Preconnect To 3rd Party Domains – helps browsers anticipate requests from external resources (Google Fonts, Analytics, Maps, Tag Manager, Amazon store, etc). These will usually appear as “reduce DNS lookups” in your GTmetrix report, but below are common examples.
Preload Specific Requests – you can find more about preload and browser resource hints from WP Rocket, but this basically makes it so certain files are downloaded as a high priority.
Optimize YouTube Videos – if your site has videos, WP YouTube Lyte lazy loads them so they only load when users scroll down and click the play button, thus eliminating initial requests to YouTube’s servers. This can shave multiple seconds off loads times on content with videos, as they’re one of the heaviest elements on a page. WP Rocket and Swift Performance have this built-in to their settings, so you don’t need this if you use one of them as your cache plugin.
7. Optimize More
If you want to further optimize your site, here are the tools recommend:
WP Rocket – rated the #1 cache plugin in multiple Facebook polls and has many options not included with Autoptimize (database cleanup, heartbeat control, hosting Google Analytics locally, replacing YouTube iframe with a preview image, adding Browser Cache to Facebook Pixel, etc). WP Rocket also handles nearly everything Autoptimize does, so you only need 1 plugin for all those speed optimizations. That’s why it’s so great. You can also get 10% off here.
ShortPixel – popular image optimization plugin and the one I use.
StackPath – CDN with 45 data centers. Very easy to setup; just sign up for a plan ($10/month) then copy/paste your CDN URL into the Autoptimize CDN URL option.
SiteGround also does free migrations with GrowBig+.
Cloudways – faster than SiteGround (it’s cloud hosting, not shared) and was also rated highly in Facebook polls. Starts at $10/month with their DigitalOcean plan. They offer 1 free migration (which I took them up on) and here’s what happened to my server response time:
You can get 25% off your first 2 months of Cloudways with promo code OMM25.
Kinsta – $30/month premium hosting and while I haven’t tried them, I have heard nothing but great things about Kinsta’s speed, support, uptimes, and nearly everything about their hosting.
Perfmatters – plugin by Kinsta which takes care of what I like to call “miscellaneous optimizations” like selectively disabling plugins, limiting post revisions, disabling autosaves, hosting Google Analytics locally, and much more. It takes care of the final 10% of speed.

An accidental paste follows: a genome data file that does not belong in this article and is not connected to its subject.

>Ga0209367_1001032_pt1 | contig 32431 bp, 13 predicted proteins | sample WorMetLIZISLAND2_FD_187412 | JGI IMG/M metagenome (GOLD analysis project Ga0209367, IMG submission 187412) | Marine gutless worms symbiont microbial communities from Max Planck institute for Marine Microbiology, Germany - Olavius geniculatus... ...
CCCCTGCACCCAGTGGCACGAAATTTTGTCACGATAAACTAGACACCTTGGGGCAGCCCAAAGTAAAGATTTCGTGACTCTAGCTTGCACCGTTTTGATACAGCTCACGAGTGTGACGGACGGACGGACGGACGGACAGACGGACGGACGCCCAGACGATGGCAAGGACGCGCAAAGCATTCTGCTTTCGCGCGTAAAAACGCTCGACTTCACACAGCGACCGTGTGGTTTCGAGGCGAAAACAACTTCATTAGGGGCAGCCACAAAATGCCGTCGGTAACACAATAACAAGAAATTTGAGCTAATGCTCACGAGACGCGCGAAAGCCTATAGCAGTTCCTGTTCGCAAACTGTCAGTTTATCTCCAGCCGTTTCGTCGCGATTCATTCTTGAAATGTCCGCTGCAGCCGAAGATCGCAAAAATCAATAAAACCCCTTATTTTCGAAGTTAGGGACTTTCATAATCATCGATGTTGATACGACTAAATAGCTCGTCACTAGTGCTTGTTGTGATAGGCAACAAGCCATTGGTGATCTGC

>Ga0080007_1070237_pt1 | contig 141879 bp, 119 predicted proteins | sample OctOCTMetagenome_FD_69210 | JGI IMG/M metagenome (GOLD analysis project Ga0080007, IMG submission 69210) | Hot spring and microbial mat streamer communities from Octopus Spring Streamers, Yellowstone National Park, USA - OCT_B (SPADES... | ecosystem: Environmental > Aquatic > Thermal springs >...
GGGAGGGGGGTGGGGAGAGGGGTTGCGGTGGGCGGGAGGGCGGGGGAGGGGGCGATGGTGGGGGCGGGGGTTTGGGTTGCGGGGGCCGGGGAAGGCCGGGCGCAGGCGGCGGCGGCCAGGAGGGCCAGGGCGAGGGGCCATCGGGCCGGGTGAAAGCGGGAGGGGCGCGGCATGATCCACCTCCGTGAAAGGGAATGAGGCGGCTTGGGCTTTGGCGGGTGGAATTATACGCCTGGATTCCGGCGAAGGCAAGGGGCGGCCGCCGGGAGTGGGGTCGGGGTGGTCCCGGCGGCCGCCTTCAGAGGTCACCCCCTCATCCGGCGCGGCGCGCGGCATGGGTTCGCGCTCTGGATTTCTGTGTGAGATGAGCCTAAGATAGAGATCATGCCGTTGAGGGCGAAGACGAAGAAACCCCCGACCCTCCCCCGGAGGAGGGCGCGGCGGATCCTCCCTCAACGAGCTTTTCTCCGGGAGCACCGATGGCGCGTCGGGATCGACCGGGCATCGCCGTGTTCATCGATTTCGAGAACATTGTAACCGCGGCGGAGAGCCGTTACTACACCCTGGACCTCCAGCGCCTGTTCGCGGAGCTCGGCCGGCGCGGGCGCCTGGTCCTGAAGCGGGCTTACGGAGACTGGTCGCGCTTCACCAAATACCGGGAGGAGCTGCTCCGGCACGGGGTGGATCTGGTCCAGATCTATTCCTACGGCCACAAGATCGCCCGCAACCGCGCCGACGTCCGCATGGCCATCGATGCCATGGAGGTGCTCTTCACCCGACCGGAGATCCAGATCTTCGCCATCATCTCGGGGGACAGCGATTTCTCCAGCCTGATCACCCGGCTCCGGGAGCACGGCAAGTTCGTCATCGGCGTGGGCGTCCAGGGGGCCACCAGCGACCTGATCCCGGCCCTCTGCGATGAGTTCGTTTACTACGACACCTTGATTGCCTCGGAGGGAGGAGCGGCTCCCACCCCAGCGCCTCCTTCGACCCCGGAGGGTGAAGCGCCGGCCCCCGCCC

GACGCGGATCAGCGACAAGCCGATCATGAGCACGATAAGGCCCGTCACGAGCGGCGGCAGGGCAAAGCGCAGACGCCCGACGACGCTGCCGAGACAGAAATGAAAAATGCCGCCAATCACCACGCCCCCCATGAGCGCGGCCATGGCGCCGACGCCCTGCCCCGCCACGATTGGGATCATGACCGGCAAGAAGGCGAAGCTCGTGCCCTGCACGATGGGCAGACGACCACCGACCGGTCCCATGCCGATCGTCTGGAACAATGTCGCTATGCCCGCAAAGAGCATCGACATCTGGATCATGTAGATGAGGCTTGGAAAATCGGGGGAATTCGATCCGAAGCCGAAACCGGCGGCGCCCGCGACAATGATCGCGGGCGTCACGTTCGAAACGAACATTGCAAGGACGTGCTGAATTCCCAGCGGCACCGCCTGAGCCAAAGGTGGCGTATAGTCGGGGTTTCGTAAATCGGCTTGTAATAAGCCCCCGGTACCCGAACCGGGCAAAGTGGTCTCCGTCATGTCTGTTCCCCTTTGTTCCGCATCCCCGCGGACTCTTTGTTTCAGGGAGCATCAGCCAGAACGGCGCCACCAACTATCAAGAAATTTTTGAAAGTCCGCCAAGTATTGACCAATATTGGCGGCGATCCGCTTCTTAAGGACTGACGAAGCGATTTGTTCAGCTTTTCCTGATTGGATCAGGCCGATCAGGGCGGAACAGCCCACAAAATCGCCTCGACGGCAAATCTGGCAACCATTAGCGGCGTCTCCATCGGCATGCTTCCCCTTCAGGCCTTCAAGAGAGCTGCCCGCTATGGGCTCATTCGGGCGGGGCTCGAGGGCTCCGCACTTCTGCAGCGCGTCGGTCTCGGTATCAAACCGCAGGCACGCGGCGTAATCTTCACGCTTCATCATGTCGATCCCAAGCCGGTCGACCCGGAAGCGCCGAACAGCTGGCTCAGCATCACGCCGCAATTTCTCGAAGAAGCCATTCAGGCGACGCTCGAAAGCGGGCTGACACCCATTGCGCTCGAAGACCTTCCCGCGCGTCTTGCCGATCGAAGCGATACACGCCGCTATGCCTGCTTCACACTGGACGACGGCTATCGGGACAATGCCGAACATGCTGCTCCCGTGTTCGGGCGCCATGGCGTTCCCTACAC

Some of these are recommended by Autoptimize, others are not:
Step 1. Sign up for Cloudflare and you will be prompted to add your site and begin a scan.
Step 2. Once the scan is done, select the free plan, then Cloudflare will take you through a set of pages. You will eventually be taken to a page where Cloudflare assign you 2 nameservers.
Step 3. Login to your domain registrar (eg. Namecheap) and do a Google search for “how to change nameservers on Namecheap” (only search for your domain registar), then follow their instructions. You will be copying the 2 nameservers provided by Cloudflare and pasting them into a custom nameservers option in your domain registrar. Allow 72 hours for propagation.
Watch My Video – it’s a 42 minute video, but I cover pretty much everything (timestamps in video description) and you should learn a ton of great information on WordPress site speed:
Want To Know How I Got 100% Scores In GTmetrix?
See my full WordPress speed optimization guide which has over 38 tips in fixing GTmetrix/Pingdom items including upgrading to PHP 7, serve scaled images, specifying image dimensions, database cleanup, hosting Google Analytics locally, WP Disable, and others.
Frequently Asked Questions
🚀 Do I need other speed plugins besides Autoptimize?
Yes, you usually want to also use a plugin for caching, image optimization, database cleanup, heartbeat control, and selectively disabling plugins. I recommend WP Rocket, ShortPixel, and Perfmatters for those.
🚀 How do you setup a CDN with Autoptimize?
Choose your CDN (I use StackPath), copy your CDN URL, and paste it into Autoptimize's CDN UR field.
🚀 How do you optimize Google Fonts with Autoptimize?
I recommend using the Combine And Link In Head option, and to preconnect your fonts using Autoptimize.
🚀 Does Autoptimize take care of caching?
No, you will need to use a separate plugin for caching. I recommend WP Rocket or SG Optimizer if using SiteGround.
🚀 How do you configure the Autoptimize settings?
Everything is listed in this tutorial - just keep an eye on your GTmetrix report and which specific items need to be fixed. If configuring the settings in Autoptimize doesn't fix it, consider using another plugin to fix items.
Questions? Drop me a line!